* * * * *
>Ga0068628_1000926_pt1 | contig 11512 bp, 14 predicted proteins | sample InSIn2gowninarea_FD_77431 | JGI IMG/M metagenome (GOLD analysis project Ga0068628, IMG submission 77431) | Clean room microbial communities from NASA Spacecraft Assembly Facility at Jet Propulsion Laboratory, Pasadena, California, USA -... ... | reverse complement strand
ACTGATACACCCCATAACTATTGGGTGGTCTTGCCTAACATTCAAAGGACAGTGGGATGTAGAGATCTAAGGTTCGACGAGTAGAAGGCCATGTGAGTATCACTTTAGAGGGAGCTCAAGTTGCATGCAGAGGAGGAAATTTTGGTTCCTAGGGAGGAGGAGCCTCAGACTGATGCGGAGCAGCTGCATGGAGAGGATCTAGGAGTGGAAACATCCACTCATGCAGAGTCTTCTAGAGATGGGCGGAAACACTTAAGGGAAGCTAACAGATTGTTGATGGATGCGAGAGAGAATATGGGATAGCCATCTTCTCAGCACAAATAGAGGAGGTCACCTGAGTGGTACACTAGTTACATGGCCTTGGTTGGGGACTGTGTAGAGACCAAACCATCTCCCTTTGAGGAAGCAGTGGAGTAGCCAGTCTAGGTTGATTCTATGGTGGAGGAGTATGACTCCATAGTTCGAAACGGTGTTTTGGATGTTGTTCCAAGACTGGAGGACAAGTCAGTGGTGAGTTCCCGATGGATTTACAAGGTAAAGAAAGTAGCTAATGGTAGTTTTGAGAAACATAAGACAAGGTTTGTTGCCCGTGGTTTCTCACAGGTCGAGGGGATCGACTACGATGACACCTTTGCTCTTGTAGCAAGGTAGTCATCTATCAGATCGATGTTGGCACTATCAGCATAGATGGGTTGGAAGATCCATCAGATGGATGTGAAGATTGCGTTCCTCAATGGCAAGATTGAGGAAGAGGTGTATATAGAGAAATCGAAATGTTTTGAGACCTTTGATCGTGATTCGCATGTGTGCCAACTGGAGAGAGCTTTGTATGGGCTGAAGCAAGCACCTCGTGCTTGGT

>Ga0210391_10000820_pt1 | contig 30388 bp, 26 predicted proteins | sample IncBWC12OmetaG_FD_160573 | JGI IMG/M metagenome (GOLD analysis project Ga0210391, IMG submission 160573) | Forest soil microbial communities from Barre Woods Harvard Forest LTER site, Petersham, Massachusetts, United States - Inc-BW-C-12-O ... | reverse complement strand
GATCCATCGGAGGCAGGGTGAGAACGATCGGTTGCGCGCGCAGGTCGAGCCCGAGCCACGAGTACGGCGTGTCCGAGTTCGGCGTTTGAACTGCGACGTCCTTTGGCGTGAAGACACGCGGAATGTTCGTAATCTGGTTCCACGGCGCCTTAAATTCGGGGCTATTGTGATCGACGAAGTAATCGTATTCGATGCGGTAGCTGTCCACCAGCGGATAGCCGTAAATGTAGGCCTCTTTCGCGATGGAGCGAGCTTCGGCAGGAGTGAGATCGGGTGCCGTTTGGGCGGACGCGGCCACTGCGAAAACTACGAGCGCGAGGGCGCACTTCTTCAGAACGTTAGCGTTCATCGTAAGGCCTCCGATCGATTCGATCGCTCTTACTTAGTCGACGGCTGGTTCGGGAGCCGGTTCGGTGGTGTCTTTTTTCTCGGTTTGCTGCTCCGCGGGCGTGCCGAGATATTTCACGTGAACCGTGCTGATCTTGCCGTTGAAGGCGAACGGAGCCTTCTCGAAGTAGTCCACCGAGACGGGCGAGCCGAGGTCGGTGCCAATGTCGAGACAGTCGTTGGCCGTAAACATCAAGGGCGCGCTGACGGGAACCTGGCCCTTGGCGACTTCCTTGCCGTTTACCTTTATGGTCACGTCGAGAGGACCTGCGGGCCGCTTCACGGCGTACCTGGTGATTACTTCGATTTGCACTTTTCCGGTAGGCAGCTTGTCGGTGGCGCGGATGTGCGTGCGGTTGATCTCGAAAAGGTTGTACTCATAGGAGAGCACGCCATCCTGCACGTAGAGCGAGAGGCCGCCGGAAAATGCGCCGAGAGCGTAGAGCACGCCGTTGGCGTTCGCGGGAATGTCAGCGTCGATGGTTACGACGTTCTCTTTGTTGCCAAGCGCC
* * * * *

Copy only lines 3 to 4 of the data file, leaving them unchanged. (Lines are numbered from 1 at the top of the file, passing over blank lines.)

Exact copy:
>Ga0210391_10000820_pt1 | contig 30388 bp, 26 predicted proteins | sample IncBWC12OmetaG_FD_160573 | JGI IMG/M metagenome (GOLD analysis project Ga0210391, IMG submission 160573) | Forest soil microbial communities from Barre Woods Harvard Forest LTER site, Petersham, Massachusetts, United States - Inc-BW-C-12-O ... | reverse complement strand
GATCCATCGGAGGCAGGGTGAGAACGATCGGTTGCGCGCGCAGGTCGAGCCCGAGCCACGAGTACGGCGTGTCCGAGTTCGGCGTTTGAACTGCGACGTCCTTTGGCGTGAAGACACGCGGAATGTTCGTAATCTGGTTCCACGGCGCCTTAAATTCGGGGCTATTGTGATCGACGAAGTAATCGTATTCGATGCGGTAGCTGTCCACCAGCGGATAGCCGTAAATGTAGGCCTCTTTCGCGATGGAGCGAGCTTCGGCAGGAGTGAGATCGGGTGCCGTTTGGGCGGACGCGGCCACTGCGAAAACTACGAGCGCGAGGGCGCACTTCTTCAGAACGTTAGCGTTCATCGTAAGGCCTCCGATCGATTCGATCGCTCTTACTTAGTCGACGGCTGGTTCGGGAGCCGGTTCGGTGGTGTCTTTTTTCTCGGTTTGCTGCTCCGCGGGCGTGCCGAGATATTTCACGTGAACCGTGCTGATCTTGCCGTTGAAGGCGAACGGAGCCTTCTCGAAGTAGTCCACCGAGACGGGCGAGCCGAGGTCGGTGCCAATGTCGAGACAGTCGTTGGCCGTAAACATCAAGGGCGCGCTGACGGGAACCTGGCCCTTGGCGACTTCCTTGCCGTTTACCTTTATGGTCACGTCGAGAGGACCTGCGGGCCGCTTCACGGCGTACCTGGTGATTACTTCGATTTGCACTTTTCCGGTAGGCAGCTTGTCGGTGGCGCGGATGTGCGTGCGGTTGATCTCGAAAAGGTTGTACTCATAGGAGAGCACGCCATCCTGCACGTAGAGCGAGAGGCCGCCGGAAAATGCGCCGAGAGCGTAGAGCACGCCGTTGGCGTTCGCGGGAATGTCAGCGTCGATGGTTACGACGTTCTCTTTGTTGCCAAGCGCC